October 25, 2015 / 7:09 AM / 2 years ago

Argentina's Scioli leads election but opposition sees run-off

BUENOS AIRES (Reuters) - Argentina’s ruling party candidate Daniel Scioli had a wide lead in Sunday’s presidential election, TV exit polls showed, but his main rival’s party said it was sure Scioli would fall short of an outright win and have to face a run-off.

Presidential candidate Daniel Scioli of the ruling party Victory Front smiles before casting his vote at a polling station in Buenos Aires, October 25, 2015. REUTERS/Martin Acosta

The outcome of the election will shape how the South American country tackles its economic woes, including high inflation, a central bank running precariously low on dollars and a sovereign debt default.

Scioli promises he will make only gradual changes to outgoing leader Cristina Fernandez’s brand of leftist populism while main pro-business opposition candidate Mauricio Macri talks of swiftly dismantling her protectionist controls to open up the ailing economy.

“There will be a run-off according to our data based on exit polls,” said Marcos Pena, Macri’s chief campaign strategist.

The electoral authority said early provisional results might not be known until 11 p.m. (2200 ET).

To win outright in the first round, Scioli needs 45 percent of votes or 40 percent and a 10 percentage point lead over the nearest rival. If he falls short of that, the two leading candidates will face off in a second round next month.

Alberto Perez, a central figure in Scioli’s inner circle, told reporters that unofficial numbers showed the candidate won a “resounding victory” but he did not say if it was big enough to avoid a second round.

Former powerboat champion Scioli draws much of his support from poorer Argentines who credit Fernandez and her late husband and predecessor Nestor Kirchner with an expansive welfare system and lifting the economy out of a devastating 2001-2002 depression.

“I want Scioli to win. Macri won’t care about the people. He has no idea what it is to be poor,” said Carolina Carrizo, 28, from the town of San Justo outside the capital, whose family has lived off benefits since her husband hurt his back.

“I like how the country is doing at the moment and I think Macri will reverse the progress.”

DIVISIVE LEGACY

Fernandez will step down with approval ratings near 50 percent, yet her eight years in power have been deeply divisive.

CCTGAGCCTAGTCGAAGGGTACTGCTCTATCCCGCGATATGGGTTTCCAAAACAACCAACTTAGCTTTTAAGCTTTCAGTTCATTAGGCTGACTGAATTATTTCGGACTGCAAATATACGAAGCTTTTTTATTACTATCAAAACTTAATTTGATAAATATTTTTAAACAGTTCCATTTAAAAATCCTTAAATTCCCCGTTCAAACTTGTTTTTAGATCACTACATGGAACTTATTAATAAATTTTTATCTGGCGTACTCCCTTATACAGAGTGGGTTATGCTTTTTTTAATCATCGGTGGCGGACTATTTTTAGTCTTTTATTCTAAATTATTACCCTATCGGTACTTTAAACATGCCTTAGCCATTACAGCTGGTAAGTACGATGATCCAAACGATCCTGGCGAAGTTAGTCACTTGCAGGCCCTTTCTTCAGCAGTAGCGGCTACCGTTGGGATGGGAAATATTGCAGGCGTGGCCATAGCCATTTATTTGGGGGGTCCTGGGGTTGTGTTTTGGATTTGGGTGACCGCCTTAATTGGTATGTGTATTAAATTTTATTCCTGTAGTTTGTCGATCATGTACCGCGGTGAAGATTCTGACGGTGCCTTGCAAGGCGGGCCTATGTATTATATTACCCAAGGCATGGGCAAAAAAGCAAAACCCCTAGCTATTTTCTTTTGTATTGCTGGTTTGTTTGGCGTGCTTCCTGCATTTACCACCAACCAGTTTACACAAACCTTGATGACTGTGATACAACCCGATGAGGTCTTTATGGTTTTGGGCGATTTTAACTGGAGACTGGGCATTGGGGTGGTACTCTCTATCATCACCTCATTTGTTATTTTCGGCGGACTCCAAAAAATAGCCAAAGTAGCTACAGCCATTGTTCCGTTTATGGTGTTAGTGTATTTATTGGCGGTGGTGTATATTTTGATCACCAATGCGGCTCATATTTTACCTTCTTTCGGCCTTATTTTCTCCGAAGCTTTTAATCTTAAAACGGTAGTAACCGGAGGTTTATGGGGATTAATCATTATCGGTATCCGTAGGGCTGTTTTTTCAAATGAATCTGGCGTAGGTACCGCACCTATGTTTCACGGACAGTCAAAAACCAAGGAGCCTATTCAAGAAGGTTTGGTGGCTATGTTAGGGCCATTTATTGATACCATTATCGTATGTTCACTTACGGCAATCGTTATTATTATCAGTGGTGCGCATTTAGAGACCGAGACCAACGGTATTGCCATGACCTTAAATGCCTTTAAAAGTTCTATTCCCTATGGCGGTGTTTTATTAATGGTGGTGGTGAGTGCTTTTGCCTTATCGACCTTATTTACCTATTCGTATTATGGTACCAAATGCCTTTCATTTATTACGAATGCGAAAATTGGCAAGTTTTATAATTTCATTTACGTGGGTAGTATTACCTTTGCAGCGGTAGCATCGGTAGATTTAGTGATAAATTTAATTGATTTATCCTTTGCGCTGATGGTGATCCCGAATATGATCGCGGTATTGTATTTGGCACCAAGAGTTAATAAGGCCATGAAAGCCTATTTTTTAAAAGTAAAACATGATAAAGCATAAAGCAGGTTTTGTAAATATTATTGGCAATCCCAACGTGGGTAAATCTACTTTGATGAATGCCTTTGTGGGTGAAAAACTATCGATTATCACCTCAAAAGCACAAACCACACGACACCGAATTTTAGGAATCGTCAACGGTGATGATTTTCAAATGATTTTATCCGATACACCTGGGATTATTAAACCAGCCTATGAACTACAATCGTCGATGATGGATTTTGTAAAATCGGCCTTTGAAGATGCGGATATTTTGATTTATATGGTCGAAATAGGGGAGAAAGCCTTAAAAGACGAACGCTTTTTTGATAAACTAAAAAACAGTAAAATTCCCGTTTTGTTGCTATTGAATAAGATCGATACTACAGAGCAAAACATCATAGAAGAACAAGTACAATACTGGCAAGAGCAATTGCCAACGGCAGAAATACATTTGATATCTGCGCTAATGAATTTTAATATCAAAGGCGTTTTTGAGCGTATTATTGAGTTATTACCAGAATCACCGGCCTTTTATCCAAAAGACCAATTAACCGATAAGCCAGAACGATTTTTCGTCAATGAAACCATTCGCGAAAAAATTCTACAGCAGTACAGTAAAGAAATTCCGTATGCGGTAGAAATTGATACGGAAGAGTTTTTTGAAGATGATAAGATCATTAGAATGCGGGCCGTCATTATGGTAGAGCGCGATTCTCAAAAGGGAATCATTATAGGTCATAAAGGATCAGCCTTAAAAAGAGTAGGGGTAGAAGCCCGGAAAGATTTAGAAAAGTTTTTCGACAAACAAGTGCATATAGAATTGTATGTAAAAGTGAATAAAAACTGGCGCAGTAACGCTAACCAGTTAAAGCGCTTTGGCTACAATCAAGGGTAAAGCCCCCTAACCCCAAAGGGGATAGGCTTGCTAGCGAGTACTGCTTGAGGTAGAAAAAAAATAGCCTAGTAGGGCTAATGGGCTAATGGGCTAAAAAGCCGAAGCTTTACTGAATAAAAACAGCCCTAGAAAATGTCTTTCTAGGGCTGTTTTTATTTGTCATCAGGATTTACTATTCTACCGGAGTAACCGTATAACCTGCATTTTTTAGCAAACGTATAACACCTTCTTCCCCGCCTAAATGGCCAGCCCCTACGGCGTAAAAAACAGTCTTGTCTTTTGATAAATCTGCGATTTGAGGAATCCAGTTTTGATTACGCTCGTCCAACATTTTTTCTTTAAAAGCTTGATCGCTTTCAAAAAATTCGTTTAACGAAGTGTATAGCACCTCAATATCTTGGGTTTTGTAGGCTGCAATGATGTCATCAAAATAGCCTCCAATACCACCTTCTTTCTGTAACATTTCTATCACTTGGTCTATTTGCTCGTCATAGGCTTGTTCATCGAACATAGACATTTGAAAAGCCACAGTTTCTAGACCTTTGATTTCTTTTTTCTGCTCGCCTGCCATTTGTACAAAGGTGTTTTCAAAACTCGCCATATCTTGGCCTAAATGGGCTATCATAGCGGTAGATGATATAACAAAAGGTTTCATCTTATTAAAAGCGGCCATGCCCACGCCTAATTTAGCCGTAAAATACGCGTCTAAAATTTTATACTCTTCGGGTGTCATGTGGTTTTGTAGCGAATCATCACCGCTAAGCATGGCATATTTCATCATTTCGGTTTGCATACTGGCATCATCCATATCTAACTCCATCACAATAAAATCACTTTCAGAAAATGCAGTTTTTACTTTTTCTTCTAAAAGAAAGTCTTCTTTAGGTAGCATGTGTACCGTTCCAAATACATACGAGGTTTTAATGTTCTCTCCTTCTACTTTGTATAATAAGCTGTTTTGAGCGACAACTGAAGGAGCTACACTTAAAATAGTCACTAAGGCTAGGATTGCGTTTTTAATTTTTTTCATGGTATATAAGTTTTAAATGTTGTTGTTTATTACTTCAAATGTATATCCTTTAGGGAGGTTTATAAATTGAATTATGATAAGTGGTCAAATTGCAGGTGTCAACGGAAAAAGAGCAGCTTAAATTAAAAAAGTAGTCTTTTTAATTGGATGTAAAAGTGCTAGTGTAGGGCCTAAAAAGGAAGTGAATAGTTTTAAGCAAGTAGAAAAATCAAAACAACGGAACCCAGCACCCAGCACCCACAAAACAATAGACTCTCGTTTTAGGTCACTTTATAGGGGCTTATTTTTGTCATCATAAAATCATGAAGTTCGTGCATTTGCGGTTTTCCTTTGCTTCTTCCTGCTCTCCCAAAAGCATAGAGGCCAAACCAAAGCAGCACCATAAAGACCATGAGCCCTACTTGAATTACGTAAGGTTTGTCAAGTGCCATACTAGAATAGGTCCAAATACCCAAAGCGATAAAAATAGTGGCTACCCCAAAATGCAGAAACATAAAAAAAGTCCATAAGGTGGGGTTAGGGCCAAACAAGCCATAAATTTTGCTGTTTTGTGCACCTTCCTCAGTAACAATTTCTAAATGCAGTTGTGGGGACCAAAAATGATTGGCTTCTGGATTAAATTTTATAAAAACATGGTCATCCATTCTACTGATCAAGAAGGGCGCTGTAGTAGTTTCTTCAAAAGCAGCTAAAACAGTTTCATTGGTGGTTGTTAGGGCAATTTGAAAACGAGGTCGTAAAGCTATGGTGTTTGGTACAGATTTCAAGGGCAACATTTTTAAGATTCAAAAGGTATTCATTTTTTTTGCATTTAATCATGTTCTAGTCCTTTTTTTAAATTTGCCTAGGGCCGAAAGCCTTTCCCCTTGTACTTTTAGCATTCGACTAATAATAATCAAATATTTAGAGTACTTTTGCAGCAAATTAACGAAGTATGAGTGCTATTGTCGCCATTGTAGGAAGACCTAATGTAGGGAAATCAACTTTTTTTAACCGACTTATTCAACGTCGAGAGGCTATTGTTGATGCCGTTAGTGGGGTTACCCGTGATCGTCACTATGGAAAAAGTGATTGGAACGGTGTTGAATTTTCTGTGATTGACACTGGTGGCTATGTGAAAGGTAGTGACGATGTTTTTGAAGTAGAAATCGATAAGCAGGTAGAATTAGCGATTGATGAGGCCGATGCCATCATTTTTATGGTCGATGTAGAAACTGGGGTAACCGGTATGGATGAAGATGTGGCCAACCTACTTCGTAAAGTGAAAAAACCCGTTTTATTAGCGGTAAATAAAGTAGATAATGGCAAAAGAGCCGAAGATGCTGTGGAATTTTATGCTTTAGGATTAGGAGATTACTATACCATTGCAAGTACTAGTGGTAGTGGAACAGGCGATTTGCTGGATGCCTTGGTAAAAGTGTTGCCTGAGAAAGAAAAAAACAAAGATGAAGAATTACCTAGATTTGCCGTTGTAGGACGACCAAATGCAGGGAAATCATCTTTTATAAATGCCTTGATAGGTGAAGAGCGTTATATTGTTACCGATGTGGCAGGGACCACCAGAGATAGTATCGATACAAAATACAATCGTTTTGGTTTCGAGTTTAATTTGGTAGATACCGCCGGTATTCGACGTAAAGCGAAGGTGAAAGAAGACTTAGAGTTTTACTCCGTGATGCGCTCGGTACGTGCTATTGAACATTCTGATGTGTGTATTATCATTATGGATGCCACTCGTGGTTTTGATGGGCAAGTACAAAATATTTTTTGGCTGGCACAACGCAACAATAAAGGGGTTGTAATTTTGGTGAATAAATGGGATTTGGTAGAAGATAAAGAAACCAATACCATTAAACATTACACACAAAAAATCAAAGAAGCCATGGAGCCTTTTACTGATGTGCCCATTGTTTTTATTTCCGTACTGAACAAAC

Pre-election polls showed that Macri, the conservative mayor of Buenos Aires and former president of the popular Boca Juniors soccer club, has stronger support among the urban middle and upper classes.

Macri is also favored by investors who are interested in Argentina’s vast energy and metal reserves but are deterred by the stifling controls that Fernandez has placed on the economy.

He and centrist Sergio Massa, who was in third place in pre-election polls, both promised to work quickly on dismantling trade and currency controls, and to improve the accuracy of government economic data that experts say is often fudged. They also vowed to tackle rising crime.

“I‘m fed up with the insecurity and of the government giving hand-outs to delinquents who don’t work,” said saleswoman Florencia Corbalen, echoing a common refrain among the middle-class that Fernandez’s welfare benefits have been too generous.

All three main candidates have tip-toed around the subject of negotiations with U.S. creditors whose legal battle over unpaid debt tipped Argentina back into default last year. But each team says their candidate wants a deal that does not sell Argentina short.

The electoral authority said voter turnout was 79 percent.

Voters also elected some regional governors, half of the lower house of Congress and a third of the Senate on Sunday.

Macri’s camp said it was competing “vote for vote” against the ruling party in Buenos Aires province, home to more than one in three Argentines and where the ruling party had hoped to install a close Fernandez ally.

Additional reporting by Hugh Bronstein, Maximiliano Rizzi, Juliana Castilla and Maximiliano Rizzi; Writing by Richard Lough; Editing by Kieran Murray and Christian Plumb

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